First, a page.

How to check a credit illustration?
|Borrowing | Hire Purchase
Asked by jemnetley, submitted
21 June 2011.
How should a licenced credit broker set out its charges/costs/provide a financial illustration?
For example, is this correct and how would I know its accurate?
Amount of credit £6495
Charge for credit £2955
84 monthly payments@ £112.50
Total payable £16200 (yes it doesnt add up!)
Based on fixed flat rate of 6.5%
Typical APR 13.1%
Answered by Justin on 22 June 2011
The Consumer Credit (Disclosure of Information) Regulations 2010 require certain information to be disclosed to consumers taking out an unsecured loan 'in good time' before they enter into an agreement. There are a number of items this information must include, I've listed the most important below:
- Type of credit
- Name and address of the lender (and broker if relevant)
- Total amount of credit to be provided
- Minimum duration of the agreement
- Rate of interest charged (including any conditions that affect this)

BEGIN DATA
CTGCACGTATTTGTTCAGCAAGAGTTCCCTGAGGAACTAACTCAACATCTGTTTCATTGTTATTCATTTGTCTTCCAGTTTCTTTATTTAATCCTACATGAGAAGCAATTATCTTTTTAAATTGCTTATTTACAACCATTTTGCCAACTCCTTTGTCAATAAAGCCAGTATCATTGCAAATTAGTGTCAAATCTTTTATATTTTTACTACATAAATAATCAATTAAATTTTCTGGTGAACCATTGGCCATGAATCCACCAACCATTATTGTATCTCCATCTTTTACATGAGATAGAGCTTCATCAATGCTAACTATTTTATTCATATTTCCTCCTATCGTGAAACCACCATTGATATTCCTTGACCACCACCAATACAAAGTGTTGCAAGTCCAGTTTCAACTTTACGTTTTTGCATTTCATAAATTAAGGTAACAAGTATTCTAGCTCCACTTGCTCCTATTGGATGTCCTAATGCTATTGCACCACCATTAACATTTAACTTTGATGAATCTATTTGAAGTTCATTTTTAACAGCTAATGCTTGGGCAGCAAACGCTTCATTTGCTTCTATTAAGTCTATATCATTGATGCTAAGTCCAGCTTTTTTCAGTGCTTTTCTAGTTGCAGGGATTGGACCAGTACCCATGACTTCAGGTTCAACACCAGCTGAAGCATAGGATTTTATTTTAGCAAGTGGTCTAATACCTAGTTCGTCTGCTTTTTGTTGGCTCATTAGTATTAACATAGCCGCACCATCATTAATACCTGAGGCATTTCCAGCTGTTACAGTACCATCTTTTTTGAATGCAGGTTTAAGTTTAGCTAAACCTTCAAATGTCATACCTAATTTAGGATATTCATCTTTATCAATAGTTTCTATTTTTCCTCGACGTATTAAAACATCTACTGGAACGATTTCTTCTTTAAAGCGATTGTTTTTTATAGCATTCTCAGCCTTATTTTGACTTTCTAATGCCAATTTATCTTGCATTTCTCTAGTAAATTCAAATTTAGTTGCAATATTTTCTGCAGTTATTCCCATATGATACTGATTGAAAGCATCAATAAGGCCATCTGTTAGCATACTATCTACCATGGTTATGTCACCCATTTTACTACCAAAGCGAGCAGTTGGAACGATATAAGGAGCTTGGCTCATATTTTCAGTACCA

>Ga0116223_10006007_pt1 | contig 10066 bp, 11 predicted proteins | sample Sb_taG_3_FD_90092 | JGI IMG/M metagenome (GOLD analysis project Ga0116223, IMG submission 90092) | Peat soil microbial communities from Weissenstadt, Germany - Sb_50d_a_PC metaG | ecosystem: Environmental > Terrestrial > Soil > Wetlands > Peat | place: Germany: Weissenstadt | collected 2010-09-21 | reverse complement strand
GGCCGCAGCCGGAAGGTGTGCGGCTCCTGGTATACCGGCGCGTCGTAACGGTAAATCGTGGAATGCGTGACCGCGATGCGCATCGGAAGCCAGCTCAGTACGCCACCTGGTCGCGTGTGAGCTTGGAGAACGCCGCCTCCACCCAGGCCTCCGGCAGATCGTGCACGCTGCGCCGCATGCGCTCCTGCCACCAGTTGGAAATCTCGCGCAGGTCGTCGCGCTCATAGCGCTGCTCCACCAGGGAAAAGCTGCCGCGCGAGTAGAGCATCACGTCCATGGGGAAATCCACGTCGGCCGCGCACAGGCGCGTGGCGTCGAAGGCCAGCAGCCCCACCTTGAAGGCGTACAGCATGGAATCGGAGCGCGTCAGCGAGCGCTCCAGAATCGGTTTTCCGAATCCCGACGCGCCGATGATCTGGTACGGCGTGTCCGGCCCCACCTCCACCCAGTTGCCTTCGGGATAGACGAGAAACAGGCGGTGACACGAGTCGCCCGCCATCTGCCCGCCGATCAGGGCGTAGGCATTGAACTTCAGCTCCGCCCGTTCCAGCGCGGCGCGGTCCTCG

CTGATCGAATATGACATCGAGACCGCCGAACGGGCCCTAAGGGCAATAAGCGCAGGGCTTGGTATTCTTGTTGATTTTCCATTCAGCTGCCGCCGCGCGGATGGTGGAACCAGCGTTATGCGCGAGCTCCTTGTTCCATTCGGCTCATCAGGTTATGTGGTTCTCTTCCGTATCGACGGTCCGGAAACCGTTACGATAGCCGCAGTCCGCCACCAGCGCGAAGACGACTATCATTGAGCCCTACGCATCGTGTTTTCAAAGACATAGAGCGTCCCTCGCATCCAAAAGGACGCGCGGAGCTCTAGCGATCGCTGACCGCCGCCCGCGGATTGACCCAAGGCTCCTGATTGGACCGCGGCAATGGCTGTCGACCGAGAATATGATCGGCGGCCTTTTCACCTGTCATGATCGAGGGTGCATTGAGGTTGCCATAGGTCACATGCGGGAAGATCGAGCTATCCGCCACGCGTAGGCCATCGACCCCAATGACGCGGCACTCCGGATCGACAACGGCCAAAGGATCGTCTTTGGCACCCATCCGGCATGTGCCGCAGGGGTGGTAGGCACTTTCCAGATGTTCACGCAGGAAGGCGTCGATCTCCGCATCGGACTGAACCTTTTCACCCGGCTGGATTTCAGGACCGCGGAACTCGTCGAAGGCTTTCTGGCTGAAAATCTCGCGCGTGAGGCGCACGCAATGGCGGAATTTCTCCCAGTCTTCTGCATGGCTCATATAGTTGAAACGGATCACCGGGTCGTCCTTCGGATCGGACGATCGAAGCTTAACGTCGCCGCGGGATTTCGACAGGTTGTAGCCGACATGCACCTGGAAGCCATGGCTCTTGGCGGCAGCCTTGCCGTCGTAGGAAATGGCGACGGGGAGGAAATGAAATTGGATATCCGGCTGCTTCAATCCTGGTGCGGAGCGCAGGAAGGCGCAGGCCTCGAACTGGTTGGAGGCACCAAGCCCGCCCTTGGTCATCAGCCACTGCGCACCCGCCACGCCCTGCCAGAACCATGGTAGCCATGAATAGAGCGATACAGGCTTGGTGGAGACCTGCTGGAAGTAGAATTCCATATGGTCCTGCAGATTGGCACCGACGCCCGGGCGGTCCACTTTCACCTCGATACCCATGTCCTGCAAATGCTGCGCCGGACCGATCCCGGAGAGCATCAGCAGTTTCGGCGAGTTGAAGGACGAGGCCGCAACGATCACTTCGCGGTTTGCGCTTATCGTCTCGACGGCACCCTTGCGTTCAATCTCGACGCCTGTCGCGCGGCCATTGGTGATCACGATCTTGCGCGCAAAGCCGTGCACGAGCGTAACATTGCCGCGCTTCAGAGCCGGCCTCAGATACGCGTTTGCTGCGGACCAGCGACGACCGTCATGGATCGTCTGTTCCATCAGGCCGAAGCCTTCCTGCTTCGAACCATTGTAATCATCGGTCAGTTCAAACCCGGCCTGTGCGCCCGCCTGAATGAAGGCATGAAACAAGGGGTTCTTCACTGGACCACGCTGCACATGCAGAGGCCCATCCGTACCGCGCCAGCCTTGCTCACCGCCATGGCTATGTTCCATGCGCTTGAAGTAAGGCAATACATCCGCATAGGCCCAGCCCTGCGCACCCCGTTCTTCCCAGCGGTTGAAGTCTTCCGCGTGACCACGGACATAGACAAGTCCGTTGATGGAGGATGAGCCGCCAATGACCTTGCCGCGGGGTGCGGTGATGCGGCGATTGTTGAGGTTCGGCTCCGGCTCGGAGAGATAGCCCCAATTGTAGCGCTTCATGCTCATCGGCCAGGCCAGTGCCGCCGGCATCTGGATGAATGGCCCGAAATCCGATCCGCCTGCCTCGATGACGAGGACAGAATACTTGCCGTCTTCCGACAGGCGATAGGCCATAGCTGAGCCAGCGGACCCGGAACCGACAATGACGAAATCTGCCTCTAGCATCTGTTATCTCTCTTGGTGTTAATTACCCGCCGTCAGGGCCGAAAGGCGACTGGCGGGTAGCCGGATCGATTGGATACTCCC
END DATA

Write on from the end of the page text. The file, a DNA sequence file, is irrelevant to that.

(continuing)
- APR and total amount payable under the agreement
- Amount, number of and frequency of payments
- Any other charges payable and associated conditions
- Warning regarding the consequences of missing payments
- Rights and penalties for early repayment
If this information isn't contained in or with a 'personal illustration' before you make the decision to borrow then walk and/or report the lender/broker to the Office of Fair Trading (OFT), who police consumer credit.
The illustration you've shown is a bit odd in that total payable is £250 more than the deposit and 84 monthly payments. There must be another charge somewhere which isn't disclosed (or, if it is, it's not clear). Either way, something looks amiss - perhaps an innocent mistake, but it's pretty fundamental!
To check an illustration is accurate start by totting up all the figures to ensure they're correct (as you did). You can check the APR figure by using the Loan rate APR calculator on this site. I just ran your figures and the APR came out at 12%, suggesting there probably is another fee (of £250) somewhere.
As an aside, an APR of 13.1% for borrowing over 7 years sounds high, although this will obviously depend on the financial position/credit history of the person borrowing the money.
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